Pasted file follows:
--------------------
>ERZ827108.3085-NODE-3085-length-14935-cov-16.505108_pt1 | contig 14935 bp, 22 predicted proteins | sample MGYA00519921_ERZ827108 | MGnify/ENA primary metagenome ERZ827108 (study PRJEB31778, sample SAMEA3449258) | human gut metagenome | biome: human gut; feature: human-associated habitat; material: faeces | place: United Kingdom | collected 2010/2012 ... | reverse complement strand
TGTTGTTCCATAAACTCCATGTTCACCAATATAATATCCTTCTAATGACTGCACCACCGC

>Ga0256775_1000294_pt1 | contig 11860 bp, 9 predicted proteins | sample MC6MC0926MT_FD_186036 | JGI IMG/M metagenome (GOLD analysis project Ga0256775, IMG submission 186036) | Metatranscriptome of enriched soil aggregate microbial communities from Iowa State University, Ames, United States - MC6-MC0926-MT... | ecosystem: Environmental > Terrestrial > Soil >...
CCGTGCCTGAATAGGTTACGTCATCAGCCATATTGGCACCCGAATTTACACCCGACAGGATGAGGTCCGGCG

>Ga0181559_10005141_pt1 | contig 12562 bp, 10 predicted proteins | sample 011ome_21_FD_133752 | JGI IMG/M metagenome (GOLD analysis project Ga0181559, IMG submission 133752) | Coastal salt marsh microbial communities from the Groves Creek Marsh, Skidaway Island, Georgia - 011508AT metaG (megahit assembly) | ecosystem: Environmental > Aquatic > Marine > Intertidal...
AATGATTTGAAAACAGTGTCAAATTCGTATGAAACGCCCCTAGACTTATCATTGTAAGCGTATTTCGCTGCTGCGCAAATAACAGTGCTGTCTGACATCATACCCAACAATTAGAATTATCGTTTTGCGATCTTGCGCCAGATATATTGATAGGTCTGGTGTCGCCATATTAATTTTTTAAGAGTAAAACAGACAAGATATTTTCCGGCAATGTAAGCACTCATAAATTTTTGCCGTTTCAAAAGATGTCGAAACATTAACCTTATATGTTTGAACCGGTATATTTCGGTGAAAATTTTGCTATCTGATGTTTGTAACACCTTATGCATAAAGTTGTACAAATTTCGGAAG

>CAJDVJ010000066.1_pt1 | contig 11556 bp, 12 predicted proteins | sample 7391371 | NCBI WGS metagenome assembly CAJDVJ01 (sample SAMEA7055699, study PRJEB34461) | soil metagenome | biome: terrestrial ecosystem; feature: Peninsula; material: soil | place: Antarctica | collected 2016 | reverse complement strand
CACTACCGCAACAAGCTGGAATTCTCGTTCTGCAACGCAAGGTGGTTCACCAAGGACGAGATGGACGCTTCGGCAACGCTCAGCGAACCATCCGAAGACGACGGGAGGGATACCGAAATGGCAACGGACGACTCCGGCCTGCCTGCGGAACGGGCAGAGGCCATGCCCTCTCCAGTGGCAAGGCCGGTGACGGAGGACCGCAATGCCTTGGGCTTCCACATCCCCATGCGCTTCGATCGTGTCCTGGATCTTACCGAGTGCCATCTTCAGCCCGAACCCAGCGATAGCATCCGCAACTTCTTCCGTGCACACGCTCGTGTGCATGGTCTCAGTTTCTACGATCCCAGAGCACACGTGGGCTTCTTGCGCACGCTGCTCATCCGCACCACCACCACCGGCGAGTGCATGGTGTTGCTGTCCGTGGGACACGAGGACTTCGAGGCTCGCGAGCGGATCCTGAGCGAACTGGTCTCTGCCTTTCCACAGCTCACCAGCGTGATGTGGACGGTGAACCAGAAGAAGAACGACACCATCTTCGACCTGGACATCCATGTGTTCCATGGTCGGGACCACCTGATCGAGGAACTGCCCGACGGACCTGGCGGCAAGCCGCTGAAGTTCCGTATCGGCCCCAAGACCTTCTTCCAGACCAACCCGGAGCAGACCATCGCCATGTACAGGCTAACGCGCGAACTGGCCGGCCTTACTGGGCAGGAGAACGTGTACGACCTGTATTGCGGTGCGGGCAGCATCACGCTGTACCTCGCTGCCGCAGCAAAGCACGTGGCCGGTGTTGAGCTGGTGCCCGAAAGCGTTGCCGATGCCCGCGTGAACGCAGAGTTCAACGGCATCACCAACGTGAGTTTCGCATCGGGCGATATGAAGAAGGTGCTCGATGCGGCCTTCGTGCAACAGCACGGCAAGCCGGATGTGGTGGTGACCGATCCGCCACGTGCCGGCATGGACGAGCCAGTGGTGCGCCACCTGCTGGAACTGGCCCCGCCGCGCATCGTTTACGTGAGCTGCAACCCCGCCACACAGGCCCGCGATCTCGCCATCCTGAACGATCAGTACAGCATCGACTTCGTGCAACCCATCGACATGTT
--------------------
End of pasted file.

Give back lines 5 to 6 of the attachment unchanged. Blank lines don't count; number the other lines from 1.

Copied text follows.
>Ga0181559_10005141_pt1 | contig 12562 bp, 10 predicted proteins | sample 011ome_21_FD_133752 | JGI IMG/M metagenome (GOLD analysis project Ga0181559, IMG submission 133752) | Coastal salt marsh microbial communities from the Groves Creek Marsh, Skidaway Island, Georgia - 011508AT metaG (megahit assembly) | ecosystem: Environmental > Aquatic > Marine > Intertidal...
AATGATTTGAAAACAGTGTCAAATTCGTATGAAACGCCCCTAGACTTATCATTGTAAGCGTATTTCGCTGCTGCGCAAATAACAGTGCTGTCTGACATCATACCCAACAATTAGAATTATCGTTTTGCGATCTTGCGCCAGATATATTGATAGGTCTGGTGTCGCCATATTAATTTTTTAAGAGTAAAACAGACAAGATATTTTCCGGCAATGTAAGCACTCATAAATTTTTGCCGTTTCAAAAGATGTCGAAACATTAACCTTATATGTTTGAACCGGTATATTTCGGTGAAAATTTTGCTATCTGATGTTTGTAACACCTTATGCATAAAGTTGTACAAATTTCGGAAG